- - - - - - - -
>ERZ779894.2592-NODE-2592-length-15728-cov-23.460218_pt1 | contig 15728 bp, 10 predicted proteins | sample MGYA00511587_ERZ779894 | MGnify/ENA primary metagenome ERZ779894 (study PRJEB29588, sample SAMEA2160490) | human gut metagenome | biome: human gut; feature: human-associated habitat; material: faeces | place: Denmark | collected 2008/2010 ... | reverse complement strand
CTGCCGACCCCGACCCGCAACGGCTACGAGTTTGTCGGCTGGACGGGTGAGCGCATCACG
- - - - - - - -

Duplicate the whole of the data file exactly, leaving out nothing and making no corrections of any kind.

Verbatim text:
>ERZ779894.2592-NODE-2592-length-15728-cov-23.460218_pt1 | contig 15728 bp, 10 predicted proteins | sample MGYA00511587_ERZ779894 | MGnify/ENA primary metagenome ERZ779894 (study PRJEB29588, sample SAMEA2160490) | human gut metagenome | biome: human gut; feature: human-associated habitat; material: faeces | place: Denmark | collected 2008/2010 ... | reverse complement strand
CTGCCGACCCCGACCCGCAACGGCTACGAGTTTGTCGGCTGGACGGGTGAGCGCATCACG